If you are a Christian church, one of the worst things you can do is try to “play it safe.” (You might play it faithful, but never safe.) One of the worst things you can do is try to “please everybody.” One of the worst things you can do is pretend that you “love everybody,” that “all are welcome,” or that you can “feed all the hungry” or “help all the poor.” Following Jesus is not about trying to look good on the outside. Following Jesus is about being prayerful and obedient and completely in love with God on the inside. And that kind of thing never goes over very well at all in our society or in our culture.

         Maybe we should change the subject? Recently I was accused of wanting only “little yes-men around me.” I don’t know about the “little” part, but it’s true, I like YES men and women around me. Jesus teaches us that it is impossible to build on negatives. Any jerk can be negative. It takes no great skill or commitment or dedication to be against things. It is part of the dynamic behind our mandate to be forgiving when a brother or sister wrongs us and is sorry. We cannot win with retaliation, spite, anger, trying to get even. We are supposed to be the children of light. So I like it when I find people around me who are YES people. It has little to do with simplex agreements on superficial levels; I have never had a good friend who agreed with me – or I with them – about every little detail in life. But I like harmony, cooperation – people working together for a purpose and a vision that is bigger, larger, greater than any of them. Especially I like it when the people around me love and want to follow Jesus. That does require us to pay more and more attention to Him. Everybody has a right to their own opinion, but does Jesus have a right to His opinion?

         We cannot follow Jesus by being against things. “In Jesus it is always YES.” (II Corinthians 1:19) That is, when we go to Jesus, if we have problems or we are moving in the wrong direction, Jesus never says simply NO – unless we are being extremely recalcitrant, wrong-headed, and rebellious. Jesus is always directing us toward something better than we were seeing – better than we thought was possible. It is not a NO – it is a redirect.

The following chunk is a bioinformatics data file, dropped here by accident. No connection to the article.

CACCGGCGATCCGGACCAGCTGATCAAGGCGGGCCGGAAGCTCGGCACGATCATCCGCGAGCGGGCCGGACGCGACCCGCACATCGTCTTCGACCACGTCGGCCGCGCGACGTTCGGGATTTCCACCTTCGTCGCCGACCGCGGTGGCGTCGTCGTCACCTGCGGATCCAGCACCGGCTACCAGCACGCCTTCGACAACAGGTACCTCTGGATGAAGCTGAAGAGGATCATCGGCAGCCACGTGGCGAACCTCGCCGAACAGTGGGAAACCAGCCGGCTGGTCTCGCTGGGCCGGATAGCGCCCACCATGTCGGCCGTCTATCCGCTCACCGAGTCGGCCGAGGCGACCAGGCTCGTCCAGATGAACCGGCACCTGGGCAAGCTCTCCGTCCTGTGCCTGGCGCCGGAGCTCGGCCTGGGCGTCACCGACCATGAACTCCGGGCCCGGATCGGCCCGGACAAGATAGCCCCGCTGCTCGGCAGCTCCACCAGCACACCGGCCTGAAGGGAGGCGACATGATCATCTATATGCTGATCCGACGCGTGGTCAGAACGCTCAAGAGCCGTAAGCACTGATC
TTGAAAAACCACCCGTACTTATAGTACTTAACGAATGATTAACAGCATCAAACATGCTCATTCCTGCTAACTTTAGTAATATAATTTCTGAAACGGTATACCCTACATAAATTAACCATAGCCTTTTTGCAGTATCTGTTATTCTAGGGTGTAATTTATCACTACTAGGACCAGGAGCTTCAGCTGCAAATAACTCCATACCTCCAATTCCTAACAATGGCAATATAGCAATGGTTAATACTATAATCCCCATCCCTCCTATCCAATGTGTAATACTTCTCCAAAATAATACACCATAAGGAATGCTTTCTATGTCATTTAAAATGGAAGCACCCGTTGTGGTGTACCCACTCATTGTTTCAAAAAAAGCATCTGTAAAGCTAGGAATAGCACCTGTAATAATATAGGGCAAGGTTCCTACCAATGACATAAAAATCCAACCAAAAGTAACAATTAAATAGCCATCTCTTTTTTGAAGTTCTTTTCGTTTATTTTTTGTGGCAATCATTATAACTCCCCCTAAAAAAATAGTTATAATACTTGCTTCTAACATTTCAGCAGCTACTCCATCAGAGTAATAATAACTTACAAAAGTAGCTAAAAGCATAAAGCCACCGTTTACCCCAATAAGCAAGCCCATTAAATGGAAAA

It is absolutely true that sometimes a negative voice – a word of caution – can keep us from making a mistake. A “detour sign” can be a big favor. But that is not the heart and core of what the church needs today. The far bigger problem of the church in our time is being stingy, frightened, lusterless – determined to play things safe; refusing to move when the Spirit asks us to; straight-out refusing to trust God when it comes to the choices we are making and the way we are trying to live. Why don’t we tithe? Is it because we don’t love God or believe in his church? I used to think so. But I suspect that most people want to be generous when they believe in something. Most people would build the Christian disciplines into their lives with far greater devotion and abandon if they were not afraid of ending up on the trash heap – unable to pay their bills and unable to take care of those they love. The fear is the problem. If we truly begin to trust God and believe in the presence of the Holy Spirit – even around here, even in this remarkable church – we would “take off” in ways that would make it look like we were standing still before. Would anybody connect that to Christmas – to His COMING? Not unless they realized that Jesus is still coming to us – that indeed He is actually among us.

         Jesus said that the house built on sand falls when any storm comes. We need firm foundations, and the foundations Jesus gives us are always on the rock of what we are living for – not what we are living against. Jesus is not vague about it. “Do not resist one who is evil.” (Matthew 5:39) If we stop to fight evil, our whole lives get drawn into a battle that builds nothing – a battle that can never be won. Paul caught it and said it: “Do not be overcome by evil, but overcome evil with good.” (Romans 12:21)

         Jesus is not “our Messiah.” That is, we do not design or control or make up what Jesus says or does. We cannot decide what we like or do not like about Him. We cannot decide ahead of time what kind of life we want to live and then drag Jesus in to bless it or approve of it or to help us achieve the goals we have already set without any attempt to find out what Jesus wants of us.